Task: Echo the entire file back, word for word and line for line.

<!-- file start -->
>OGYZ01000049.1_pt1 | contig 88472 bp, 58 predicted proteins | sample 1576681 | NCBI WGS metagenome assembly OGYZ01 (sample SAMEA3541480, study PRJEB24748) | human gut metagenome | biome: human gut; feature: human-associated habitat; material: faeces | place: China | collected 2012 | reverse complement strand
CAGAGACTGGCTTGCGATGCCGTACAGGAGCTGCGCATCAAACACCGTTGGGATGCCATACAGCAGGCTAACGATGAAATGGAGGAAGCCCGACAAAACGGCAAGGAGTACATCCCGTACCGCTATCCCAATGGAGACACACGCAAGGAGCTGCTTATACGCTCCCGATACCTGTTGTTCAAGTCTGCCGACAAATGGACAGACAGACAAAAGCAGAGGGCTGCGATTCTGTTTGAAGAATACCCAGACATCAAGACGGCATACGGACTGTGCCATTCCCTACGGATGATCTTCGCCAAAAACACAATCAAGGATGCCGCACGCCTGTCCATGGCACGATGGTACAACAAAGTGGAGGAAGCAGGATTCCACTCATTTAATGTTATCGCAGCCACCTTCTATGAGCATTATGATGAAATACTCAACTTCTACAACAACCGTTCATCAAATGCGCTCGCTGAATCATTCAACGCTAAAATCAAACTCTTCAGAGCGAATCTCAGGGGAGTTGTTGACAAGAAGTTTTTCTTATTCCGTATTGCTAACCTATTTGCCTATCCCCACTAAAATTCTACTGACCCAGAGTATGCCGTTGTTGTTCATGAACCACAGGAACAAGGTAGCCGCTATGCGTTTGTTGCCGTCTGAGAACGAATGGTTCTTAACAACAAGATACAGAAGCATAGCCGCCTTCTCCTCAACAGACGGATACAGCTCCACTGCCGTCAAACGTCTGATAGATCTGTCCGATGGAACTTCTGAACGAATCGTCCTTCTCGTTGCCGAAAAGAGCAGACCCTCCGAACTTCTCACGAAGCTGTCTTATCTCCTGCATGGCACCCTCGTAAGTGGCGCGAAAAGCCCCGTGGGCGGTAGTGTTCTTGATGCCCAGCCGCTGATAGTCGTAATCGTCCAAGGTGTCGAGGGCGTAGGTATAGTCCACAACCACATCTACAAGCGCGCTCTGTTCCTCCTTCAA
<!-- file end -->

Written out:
>OGYZ01000049.1_pt1 | contig 88472 bp, 58 predicted proteins | sample 1576681 | NCBI WGS metagenome assembly OGYZ01 (sample SAMEA3541480, study PRJEB24748) | human gut metagenome | biome: human gut; feature: human-associated habitat; material: faeces | place: China | collected 2012 | reverse complement strand
CAGAGACTGGCTTGCGATGCCGTACAGGAGCTGCGCATCAAACACCGTTGGGATGCCATACAGCAGGCTAACGATGAAATGGAGGAAGCCCGACAAAACGGCAAGGAGTACATCCCGTACCGCTATCCCAATGGAGACACACGCAAGGAGCTGCTTATACGCTCCCGATACCTGTTGTTCAAGTCTGCCGACAAATGGACAGACAGACAAAAGCAGAGGGCTGCGATTCTGTTTGAAGAATACCCAGACATCAAGACGGCATACGGACTGTGCCATTCCCTACGGATGATCTTCGCCAAAAACACAATCAAGGATGCCGCACGCCTGTCCATGGCACGATGGTACAACAAAGTGGAGGAAGCAGGATTCCACTCATTTAATGTTATCGCAGCCACCTTCTATGAGCATTATGATGAAATACTCAACTTCTACAACAACCGTTCATCAAATGCGCTCGCTGAATCATTCAACGCTAAAATCAAACTCTTCAGAGCGAATCTCAGGGGAGTTGTTGACAAGAAGTTTTTCTTATTCCGTATTGCTAACCTATTTGCCTATCCCCACTAAAATTCTACTGACCCAGAGTATGCCGTTGTTGTTCATGAACCACAGGAACAAGGTAGCCGCTATGCGTTTGTTGCCGTCTGAGAACGAATGGTTCTTAACAACAAGATACAGAAGCATAGCCGCCTTCTCCTCAACAGACGGATACAGCTCCACTGCCGTCAAACGTCTGATAGATCTGTCCGATGGAACTTCTGAACGAATCGTCCTTCTCGTTGCCGAAAAGAGCAGACCCTCCGAACTTCTCACGAAGCTGTCTTATCTCCTGCATGGCACCCTCGTAAGTGGCGCGAAAAGCCCCGTGGGCGGTAGTGTTCTTGATGCCCAGCCGCTGATAGTCGTAATCGTCCAAGGTGTCGAGGGCGTAGGTATAGTCCACAACCACATCTACAAGCGCGCTCTGTTCCTCCTTCAA